With the complexity of math problems calculating everything by hand required enormous effort. But computers came around and they do math operations at a speed that is currently unmatched. There was a problem, however – we must describe to the computer what problem we wish to solve. We have to tell what is the issue, and what outcomes interest us.
This is how engineers have developed several approaches to implementing problems. Simply out of the need to show computer what to calculate. Finite Element Method is one of those approaches – currently the most popular one. It allows us to implement the problem as a numerical model, so we don’t have to solve it by ourselves.
Of course such implementing (as any programming in general) is governed by a lot of rules. You need to know what to model and how. Which parts are important, what can be done and what cannot etc. This makes FEA somewhat hard to learn at the beginning – simply because it can be overwhelming at the start. However, if you dig deep enough there is literally no limit to what you can solve with this method 🙂
To sum it up
Knowing that there are 3 models for each problem reason for FEA becomes quite clear. You don’t have to run tests a lot of the times. There is no need for complex mathematics and time-consuming hand calculations. When you implement an engineering problem with Finite Elements computer will solve it for you.
Note however that FEA is not the “ultimate” answer. Each of the models has its uses:
Respect the math!
There is no point in solving something in FEA when you have a simple math rule that gives specific, correct outcome.In such cases, modeling is a pure waste of time. Be aware, as this is a very tempting possibility. I suspect that a lot of analysis performed now are completely unnecessary. You can obtain outcomes for those problems from simple math rules at a fraction of cost and effort. FEA makes some people lazy. Since it can answer almost any engineering question people tend to forget about other models that are available… and often waste time and resources!
Physical tests are needed.
It is really easy to say, that with FEA you don’t need them at all. This is not the case, however. Sure, if you want to optimize a structure, then doing a lot of physical tests rarely makes sense. Also if you are doing a model with well-known materials and uses, FEA is your friend. Be aware however that most of the information you include in FEA (material models/parameters values etc.) is strongly based on physical tests.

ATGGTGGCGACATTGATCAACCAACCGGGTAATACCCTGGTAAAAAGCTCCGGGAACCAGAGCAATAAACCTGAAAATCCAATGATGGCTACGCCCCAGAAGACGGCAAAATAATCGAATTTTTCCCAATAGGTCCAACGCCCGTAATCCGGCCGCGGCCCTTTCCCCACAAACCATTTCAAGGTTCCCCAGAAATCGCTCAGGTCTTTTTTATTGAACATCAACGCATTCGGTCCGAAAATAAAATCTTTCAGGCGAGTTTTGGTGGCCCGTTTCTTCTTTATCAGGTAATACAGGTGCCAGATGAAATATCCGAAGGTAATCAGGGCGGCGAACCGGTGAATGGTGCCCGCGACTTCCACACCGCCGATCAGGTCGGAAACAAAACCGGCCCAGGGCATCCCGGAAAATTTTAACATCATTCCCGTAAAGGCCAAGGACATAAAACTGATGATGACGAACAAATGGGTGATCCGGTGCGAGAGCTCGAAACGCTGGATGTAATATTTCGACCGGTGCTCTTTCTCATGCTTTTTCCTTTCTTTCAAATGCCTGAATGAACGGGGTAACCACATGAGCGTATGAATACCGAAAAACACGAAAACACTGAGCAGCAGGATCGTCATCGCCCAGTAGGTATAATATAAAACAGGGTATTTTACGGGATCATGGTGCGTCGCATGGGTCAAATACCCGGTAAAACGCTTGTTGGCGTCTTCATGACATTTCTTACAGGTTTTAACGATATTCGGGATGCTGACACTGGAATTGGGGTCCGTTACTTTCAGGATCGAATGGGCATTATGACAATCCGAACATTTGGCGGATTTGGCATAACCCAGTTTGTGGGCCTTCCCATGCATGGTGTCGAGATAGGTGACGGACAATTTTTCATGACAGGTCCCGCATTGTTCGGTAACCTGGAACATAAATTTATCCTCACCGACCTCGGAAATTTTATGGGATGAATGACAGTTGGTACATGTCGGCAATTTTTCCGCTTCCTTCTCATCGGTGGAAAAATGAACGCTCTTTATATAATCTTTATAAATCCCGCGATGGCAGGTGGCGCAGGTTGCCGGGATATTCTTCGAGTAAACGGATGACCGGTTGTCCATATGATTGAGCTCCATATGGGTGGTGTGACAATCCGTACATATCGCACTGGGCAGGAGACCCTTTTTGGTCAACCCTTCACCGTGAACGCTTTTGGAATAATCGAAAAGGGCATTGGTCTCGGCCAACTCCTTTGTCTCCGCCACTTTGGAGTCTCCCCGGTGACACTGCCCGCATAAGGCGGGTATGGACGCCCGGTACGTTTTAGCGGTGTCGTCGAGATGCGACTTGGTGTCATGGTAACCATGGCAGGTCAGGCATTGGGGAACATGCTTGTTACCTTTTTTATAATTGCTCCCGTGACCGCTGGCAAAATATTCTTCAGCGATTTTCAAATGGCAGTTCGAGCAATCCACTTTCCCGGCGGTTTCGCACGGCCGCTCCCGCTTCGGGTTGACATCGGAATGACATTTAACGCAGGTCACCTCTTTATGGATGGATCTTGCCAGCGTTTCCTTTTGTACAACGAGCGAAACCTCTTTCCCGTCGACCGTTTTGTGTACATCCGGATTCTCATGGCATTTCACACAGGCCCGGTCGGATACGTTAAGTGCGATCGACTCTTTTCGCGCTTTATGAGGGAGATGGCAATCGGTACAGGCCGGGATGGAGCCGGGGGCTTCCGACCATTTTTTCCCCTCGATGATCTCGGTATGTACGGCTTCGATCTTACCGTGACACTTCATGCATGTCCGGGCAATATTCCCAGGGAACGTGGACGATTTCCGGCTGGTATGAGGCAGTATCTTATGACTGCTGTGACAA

You can’t “discover” Young Modulus with FEA. Such parameters have to be tested and then implemented. Also if there is a new phenomenon to be discovered (like bizarre material property in high temperature), FEA is almost defenseless! First, you should discover the phenomenon, and then create the model or set of parameters that will make it possible to take that into account in FEA. This means that if you are doing something “new” with new materials or conditions, physical tests most likely will be needed!
Tying it all together makes it perfect!
This is why I think it is worth understanding this. FEA is tricky to use and requires enormous experience. In many cases, you will use physical tests to “calibrate” the model. You make a limited amount of testing and reproduce the tests outcomes with FEA. When everything matches between numerical and physical tests you know that the method you are using works and that the assumptions you made in FEA work properly.
Now instead of making enormous amounts of lab tests you can make additional numerical calculations. Usually, numerical models are faster and cheaper than laboratory tests. At that stage (with all the numerical models done) you have so much information, that you can build a mathematical model. This way in future for similar problems you won’t have to do FEA! A simple math will do (assuming that simple math model is possible in your case). Such use is the power of understanding what each of the models is for!
Without a doubt, FEA is a great tool and it is very often used nowadays. I’m very fond of this method because the knowledge about it literally changed my career! I foresee that FEA will be even more popular in future until we figure out a different way to model our problems or a completely different approach.
Want to learn more about FEA?